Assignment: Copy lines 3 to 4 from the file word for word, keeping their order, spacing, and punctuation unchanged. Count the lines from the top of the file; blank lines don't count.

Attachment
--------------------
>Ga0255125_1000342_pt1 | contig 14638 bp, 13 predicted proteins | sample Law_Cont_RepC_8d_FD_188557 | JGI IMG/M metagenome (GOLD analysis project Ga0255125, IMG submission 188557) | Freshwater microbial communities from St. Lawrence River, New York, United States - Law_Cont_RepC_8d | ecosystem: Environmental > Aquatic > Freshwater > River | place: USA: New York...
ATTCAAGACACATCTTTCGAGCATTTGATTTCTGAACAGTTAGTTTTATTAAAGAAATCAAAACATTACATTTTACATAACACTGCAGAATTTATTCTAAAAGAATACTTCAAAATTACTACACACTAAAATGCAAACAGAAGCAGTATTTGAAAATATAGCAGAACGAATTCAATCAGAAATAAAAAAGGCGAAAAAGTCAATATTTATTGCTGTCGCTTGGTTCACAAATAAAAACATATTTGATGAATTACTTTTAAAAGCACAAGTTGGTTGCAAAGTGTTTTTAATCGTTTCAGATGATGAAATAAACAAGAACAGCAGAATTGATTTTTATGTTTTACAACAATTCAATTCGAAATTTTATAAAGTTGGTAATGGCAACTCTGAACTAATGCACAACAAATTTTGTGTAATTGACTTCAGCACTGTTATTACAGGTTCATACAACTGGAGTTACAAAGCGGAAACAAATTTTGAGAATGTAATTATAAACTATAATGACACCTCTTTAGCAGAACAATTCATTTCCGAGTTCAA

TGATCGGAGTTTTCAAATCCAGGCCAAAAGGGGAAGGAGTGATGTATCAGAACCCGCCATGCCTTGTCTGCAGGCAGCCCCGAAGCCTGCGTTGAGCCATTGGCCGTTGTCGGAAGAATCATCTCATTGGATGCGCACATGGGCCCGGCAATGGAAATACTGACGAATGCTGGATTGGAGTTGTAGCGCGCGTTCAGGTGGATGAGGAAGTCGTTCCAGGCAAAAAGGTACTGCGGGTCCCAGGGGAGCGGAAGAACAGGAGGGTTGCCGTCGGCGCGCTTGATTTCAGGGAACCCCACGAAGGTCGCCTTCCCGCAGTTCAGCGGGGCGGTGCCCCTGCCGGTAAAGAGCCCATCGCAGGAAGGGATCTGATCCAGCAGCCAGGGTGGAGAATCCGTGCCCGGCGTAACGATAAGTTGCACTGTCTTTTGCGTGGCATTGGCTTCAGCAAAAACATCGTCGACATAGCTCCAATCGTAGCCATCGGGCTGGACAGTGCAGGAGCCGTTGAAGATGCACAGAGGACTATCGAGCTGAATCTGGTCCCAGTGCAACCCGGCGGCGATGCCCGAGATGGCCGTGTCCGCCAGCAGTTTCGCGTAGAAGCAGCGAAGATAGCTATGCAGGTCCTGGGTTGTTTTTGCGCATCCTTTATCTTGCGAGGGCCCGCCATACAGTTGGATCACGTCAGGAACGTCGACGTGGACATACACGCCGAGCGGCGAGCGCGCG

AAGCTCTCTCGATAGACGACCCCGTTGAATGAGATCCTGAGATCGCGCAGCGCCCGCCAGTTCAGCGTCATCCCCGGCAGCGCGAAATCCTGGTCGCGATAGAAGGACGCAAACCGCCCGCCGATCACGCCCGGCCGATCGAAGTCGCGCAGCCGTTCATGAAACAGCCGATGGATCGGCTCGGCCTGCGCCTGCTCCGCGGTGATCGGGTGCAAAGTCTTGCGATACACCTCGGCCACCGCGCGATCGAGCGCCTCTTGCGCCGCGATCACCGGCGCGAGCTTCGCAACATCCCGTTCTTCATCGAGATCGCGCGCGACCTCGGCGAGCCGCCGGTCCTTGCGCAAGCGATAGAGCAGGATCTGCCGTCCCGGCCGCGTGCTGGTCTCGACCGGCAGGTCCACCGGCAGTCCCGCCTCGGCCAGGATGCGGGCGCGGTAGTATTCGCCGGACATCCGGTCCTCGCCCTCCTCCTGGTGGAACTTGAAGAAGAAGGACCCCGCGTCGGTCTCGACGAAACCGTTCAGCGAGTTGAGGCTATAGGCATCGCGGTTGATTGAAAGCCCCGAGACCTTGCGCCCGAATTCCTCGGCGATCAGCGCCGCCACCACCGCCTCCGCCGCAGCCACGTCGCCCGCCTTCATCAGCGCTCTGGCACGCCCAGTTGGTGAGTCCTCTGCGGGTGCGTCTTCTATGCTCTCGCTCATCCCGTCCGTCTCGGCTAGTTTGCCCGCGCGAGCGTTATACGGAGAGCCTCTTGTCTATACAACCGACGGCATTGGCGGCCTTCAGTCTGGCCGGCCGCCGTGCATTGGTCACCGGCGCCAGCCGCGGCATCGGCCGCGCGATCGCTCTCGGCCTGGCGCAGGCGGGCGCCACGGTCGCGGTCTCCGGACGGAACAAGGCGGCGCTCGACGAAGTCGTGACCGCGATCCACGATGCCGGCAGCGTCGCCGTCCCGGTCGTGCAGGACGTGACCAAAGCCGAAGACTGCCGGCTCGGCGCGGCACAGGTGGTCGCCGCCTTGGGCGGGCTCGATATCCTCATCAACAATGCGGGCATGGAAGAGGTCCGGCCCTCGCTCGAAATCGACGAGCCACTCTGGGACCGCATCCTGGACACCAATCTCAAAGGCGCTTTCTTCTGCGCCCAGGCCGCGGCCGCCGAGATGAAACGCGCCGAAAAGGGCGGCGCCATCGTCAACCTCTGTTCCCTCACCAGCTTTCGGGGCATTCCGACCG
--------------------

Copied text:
TGATCGGAGTTTTCAAATCCAGGCCAAAAGGGGAAGGAGTGATGTATCAGAACCCGCCATGCCTTGTCTGCAGGCAGCCCCGAAGCCTGCGTTGAGCCATTGGCCGTTGTCGGAAGAATCATCTCATTGGATGCGCACATGGGCCCGGCAATGGAAATACTGACGAATGCTGGATTGGAGTTGTAGCGCGCGTTCAGGTGGATGAGGAAGTCGTTCCAGGCAAAAAGGTACTGCGGGTCCCAGGGGAGCGGAAGAACAGGAGGGTTGCCGTCGGCGCGCTTGATTTCAGGGAACCCCACGAAGGTCGCCTTCCCGCAGTTCAGCGGGGCGGTGCCCCTGCCGGTAAAGAGCCCATCGCAGGAAGGGATCTGATCCAGCAGCCAGGGTGGAGAATCCGTGCCCGGCGTAACGATAAGTTGCACTGTCTTTTGCGTGGCATTGGCTTCAGCAAAAACATCGTCGACATAGCTCCAATCGTAGCCATCGGGCTGGACAGTGCAGGAGCCGTTGAAGATGCACAGAGGACTATCGAGCTGAATCTGGTCCCAGTGCAACCCGGCGGCGATGCCCGAGATGGCCGTGTCCGCCAGCAGTTTCGCGTAGAAGCAGCGAAGATAGCTATGCAGGTCCTGGGTTGTTTTTGCGCATCCTTTATCTTGCGAGGGCCCGCCATACAGTTGGATCACGTCAGGAACGTCGACGTGGACATACACGCCGAGCGGCGAGCGCGCG

AAGCTCTCTCGATAGACGACCCCGTTGAATGAGATCCTGAGATCGCGCAGCGCCCGCCAGTTCAGCGTCATCCCCGGCAGCGCGAAATCCTGGTCGCGATAGAAGGACGCAAACCGCCCGCCGATCACGCCCGGCCGATCGAAGTCGCGCAGCCGTTCATGAAACAGCCGATGGATCGGCTCGGCCTGCGCCTGCTCCGCGGTGATCGGGTGCAAAGTCTTGCGATACACCTCGGCCACCGCGCGATCGAGCGCCTCTTGCGCCGCGATCACCGGCGCGAGCTTCGCAACATCCCGTTCTTCATCGAGATCGCGCGCGACCTCGGCGAGCCGCCGGTCCTTGCGCAAGCGATAGAGCAGGATCTGCCGTCCCGGCCGCGTGCTGGTCTCGACCGGCAGGTCCACCGGCAGTCCCGCCTCGGCCAGGATGCGGGCGCGGTAGTATTCGCCGGACATCCGGTCCTCGCCCTCCTCCTGGTGGAACTTGAAGAAGAAGGACCCCGCGTCGGTCTCGACGAAACCGTTCAGCGAGTTGAGGCTATAGGCATCGCGGTTGATTGAAAGCCCCGAGACCTTGCGCCCGAATTCCTCGGCGATCAGCGCCGCCACCACCGCCTCCGCCGCAGCCACGTCGCCCGCCTTCATCAGCGCTCTGGCACGCCCAGTTGGTGAGTCCTCTGCGGGTGCGTCTTCTATGCTCTCGCTCATCCCGTCCGTCTCGGCTAGTTTGCCCGCGCGAGCGTTATACGGAGAGCCTCTTGTCTATACAACCGACGGCATTGGCGGCCTTCAGTCTGGCCGGCCGCCGTGCATTGGTCACCGGCGCCAGCCGCGGCATCGGCCGCGCGATCGCTCTCGGCCTGGCGCAGGCGGGCGCCACGGTCGCGGTCTCCGGACGGAACAAGGCGGCGCTCGACGAAGTCGTGACCGCGATCCACGATGCCGGCAGCGTCGCCGTCCCGGTCGTGCAGGACGTGACCAAAGCCGAAGACTGCCGGCTCGGCGCGGCACAGGTGGTCGCCGCCTTGGGCGGGCTCGATATCCTCATCAACAATGCGGGCATGGAAGAGGTCCGGCCCTCGCTCGAAATCGACGAGCCACTCTGGGACCGCATCCTGGACACCAATCTCAAAGGCGCTTTCTTCTGCGCCCAGGCCGCGGCCGCCGAGATGAAACGCGCCGAAAAGGGCGGCGCCATCGTCAACCTCTGTTCCCTCACCAGCTTTCGGGGCATTCCGACCG